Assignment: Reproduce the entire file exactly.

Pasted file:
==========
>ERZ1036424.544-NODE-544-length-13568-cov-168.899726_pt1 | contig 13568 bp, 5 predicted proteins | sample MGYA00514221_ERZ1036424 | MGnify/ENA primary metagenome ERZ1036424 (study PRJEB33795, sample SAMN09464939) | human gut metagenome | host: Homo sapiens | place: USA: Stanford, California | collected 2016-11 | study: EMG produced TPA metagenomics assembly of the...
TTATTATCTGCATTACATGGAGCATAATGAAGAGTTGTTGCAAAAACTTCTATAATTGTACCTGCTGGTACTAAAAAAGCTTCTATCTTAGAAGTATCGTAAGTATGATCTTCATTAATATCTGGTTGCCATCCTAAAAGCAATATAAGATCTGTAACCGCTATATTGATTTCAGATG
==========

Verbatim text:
>ERZ1036424.544-NODE-544-length-13568-cov-168.899726_pt1 | contig 13568 bp, 5 predicted proteins | sample MGYA00514221_ERZ1036424 | MGnify/ENA primary metagenome ERZ1036424 (study PRJEB33795, sample SAMN09464939) | human gut metagenome | host: Homo sapiens | place: USA: Stanford, California | collected 2016-11 | study: EMG produced TPA metagenomics assembly of the...
TTATTATCTGCATTACATGGAGCATAATGAAGAGTTGTTGCAAAAACTTCTATAATTGTACCTGCTGGTACTAAAAAAGCTTCTATCTTAGAAGTATCGTAAGTATGATCTTCATTAATATCTGGTTGCCATCCTAAAAGCAATATAAGATCTGTAACCGCTATATTGATTTCAGATG